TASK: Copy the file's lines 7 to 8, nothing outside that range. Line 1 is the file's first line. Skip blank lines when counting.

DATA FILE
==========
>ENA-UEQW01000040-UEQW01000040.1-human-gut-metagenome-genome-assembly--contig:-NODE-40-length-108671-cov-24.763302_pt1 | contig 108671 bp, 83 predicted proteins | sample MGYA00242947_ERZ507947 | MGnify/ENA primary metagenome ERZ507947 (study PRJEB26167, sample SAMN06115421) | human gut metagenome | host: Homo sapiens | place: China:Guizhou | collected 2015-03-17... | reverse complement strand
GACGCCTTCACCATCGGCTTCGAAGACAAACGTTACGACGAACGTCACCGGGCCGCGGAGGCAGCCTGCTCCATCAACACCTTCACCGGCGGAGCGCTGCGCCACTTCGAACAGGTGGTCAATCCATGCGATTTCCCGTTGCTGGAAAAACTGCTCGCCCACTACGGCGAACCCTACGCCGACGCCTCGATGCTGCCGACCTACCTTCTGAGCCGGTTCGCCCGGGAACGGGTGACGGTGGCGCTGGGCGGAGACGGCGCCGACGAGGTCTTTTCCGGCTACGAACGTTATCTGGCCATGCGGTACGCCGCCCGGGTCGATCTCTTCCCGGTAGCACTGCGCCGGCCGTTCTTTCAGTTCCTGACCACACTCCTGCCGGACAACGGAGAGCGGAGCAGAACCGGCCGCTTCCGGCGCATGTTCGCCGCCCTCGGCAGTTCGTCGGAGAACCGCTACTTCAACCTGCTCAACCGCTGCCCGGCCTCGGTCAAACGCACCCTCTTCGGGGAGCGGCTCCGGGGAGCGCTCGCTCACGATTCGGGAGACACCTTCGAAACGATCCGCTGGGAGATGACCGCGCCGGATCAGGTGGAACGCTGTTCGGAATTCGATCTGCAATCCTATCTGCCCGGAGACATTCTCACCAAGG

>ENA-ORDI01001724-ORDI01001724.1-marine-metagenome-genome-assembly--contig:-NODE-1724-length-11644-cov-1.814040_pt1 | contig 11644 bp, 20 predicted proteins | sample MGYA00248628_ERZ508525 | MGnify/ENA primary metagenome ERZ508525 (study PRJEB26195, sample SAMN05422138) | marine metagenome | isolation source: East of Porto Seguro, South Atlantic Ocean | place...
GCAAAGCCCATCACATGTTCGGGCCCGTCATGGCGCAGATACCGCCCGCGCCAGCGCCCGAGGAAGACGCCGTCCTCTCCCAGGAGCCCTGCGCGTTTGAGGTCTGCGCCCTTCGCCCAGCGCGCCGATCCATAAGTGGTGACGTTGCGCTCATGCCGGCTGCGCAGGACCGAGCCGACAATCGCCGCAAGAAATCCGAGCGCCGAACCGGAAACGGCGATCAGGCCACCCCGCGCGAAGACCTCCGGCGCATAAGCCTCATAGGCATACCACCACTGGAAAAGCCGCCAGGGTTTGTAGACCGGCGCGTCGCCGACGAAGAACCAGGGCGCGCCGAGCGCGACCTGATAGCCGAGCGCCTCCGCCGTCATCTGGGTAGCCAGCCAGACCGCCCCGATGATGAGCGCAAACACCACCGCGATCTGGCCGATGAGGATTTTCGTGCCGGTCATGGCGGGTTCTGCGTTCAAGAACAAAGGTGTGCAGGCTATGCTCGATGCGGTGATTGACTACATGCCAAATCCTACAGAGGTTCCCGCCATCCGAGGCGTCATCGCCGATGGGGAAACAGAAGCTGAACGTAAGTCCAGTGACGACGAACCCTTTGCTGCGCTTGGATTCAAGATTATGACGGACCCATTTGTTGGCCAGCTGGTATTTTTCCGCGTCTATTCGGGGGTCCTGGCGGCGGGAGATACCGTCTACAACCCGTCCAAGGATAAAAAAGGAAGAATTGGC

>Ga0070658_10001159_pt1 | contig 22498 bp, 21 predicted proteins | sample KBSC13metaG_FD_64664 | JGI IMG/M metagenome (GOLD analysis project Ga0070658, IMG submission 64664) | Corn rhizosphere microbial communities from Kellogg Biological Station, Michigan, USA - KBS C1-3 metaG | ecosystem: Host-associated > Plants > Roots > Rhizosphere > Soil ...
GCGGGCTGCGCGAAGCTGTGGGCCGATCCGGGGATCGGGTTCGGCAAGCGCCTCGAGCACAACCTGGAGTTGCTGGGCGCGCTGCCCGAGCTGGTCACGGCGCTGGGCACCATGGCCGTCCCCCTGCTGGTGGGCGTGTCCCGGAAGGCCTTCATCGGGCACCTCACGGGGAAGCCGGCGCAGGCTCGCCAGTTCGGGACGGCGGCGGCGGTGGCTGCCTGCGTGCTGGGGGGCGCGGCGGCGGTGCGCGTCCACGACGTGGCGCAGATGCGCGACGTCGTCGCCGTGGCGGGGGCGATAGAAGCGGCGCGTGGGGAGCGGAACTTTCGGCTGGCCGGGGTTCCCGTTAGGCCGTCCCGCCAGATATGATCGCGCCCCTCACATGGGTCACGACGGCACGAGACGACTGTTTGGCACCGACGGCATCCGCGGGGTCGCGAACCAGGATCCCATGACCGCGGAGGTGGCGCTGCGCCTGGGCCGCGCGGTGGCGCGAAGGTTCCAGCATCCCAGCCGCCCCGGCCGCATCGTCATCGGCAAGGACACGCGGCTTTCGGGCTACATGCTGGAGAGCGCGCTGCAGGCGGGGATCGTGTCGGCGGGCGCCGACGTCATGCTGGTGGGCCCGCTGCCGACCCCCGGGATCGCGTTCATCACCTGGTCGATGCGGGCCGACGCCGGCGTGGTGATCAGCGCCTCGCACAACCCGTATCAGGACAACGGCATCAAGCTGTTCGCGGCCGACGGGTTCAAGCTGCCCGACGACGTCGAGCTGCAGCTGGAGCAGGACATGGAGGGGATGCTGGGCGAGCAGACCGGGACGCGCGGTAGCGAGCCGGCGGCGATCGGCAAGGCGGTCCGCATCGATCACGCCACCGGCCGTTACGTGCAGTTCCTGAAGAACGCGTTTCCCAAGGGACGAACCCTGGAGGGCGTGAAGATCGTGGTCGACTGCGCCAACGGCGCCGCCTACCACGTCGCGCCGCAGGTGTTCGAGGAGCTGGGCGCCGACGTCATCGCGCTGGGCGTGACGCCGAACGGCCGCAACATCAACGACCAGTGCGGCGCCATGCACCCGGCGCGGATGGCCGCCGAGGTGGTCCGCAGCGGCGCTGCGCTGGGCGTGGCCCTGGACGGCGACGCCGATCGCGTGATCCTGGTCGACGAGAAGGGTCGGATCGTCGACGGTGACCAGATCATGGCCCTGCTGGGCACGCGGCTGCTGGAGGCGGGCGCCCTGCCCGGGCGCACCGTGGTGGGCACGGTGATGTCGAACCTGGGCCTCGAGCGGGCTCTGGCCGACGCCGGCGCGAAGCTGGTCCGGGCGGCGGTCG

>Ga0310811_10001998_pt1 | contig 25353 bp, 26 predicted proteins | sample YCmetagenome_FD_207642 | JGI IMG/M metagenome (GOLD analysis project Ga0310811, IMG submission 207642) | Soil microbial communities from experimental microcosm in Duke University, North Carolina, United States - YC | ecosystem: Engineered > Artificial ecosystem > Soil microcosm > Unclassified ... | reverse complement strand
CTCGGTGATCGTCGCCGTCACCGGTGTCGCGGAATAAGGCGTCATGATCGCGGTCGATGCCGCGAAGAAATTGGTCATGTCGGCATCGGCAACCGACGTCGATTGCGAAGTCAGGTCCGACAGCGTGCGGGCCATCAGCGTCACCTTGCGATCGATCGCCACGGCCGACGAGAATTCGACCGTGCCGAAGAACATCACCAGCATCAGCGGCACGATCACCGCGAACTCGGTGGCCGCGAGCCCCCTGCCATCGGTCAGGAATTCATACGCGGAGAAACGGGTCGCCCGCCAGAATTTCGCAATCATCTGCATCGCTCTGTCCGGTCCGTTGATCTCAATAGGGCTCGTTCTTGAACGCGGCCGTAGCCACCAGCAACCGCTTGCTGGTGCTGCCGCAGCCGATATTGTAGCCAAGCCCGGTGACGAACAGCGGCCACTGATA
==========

>Ga0310811_10001998_pt1 | contig 25353 bp, 26 predicted proteins | sample YCmetagenome_FD_207642 | JGI IMG/M metagenome (GOLD analysis project Ga0310811, IMG submission 207642) | Soil microbial communities from experimental microcosm in Duke University, North Carolina, United States - YC | ecosystem: Engineered > Artificial ecosystem > Soil microcosm > Unclassified ... | reverse complement strand
CTCGGTGATCGTCGCCGTCACCGGTGTCGCGGAATAAGGCGTCATGATCGCGGTCGATGCCGCGAAGAAATTGGTCATGTCGGCATCGGCAACCGACGTCGATTGCGAAGTCAGGTCCGACAGCGTGCGGGCCATCAGCGTCACCTTGCGATCGATCGCCACGGCCGACGAGAATTCGACCGTGCCGAAGAACATCACCAGCATCAGCGGCACGATCACCGCGAACTCGGTGGCCGCGAGCCCCCTGCCATCGGTCAGGAATTCATACGCGGAGAAACGGGTCGCCCGCCAGAATTTCGCAATCATCTGCATCGCTCTGTCCGGTCCGTTGATCTCAATAGGGCTCGTTCTTGAACGCGGCCGTAGCCACCAGCAACCGCTTGCTGGTGCTGCCGCAGCCGATATTGTAGCCAAGCCCGGTGACGAACAGCGGCCACTGATA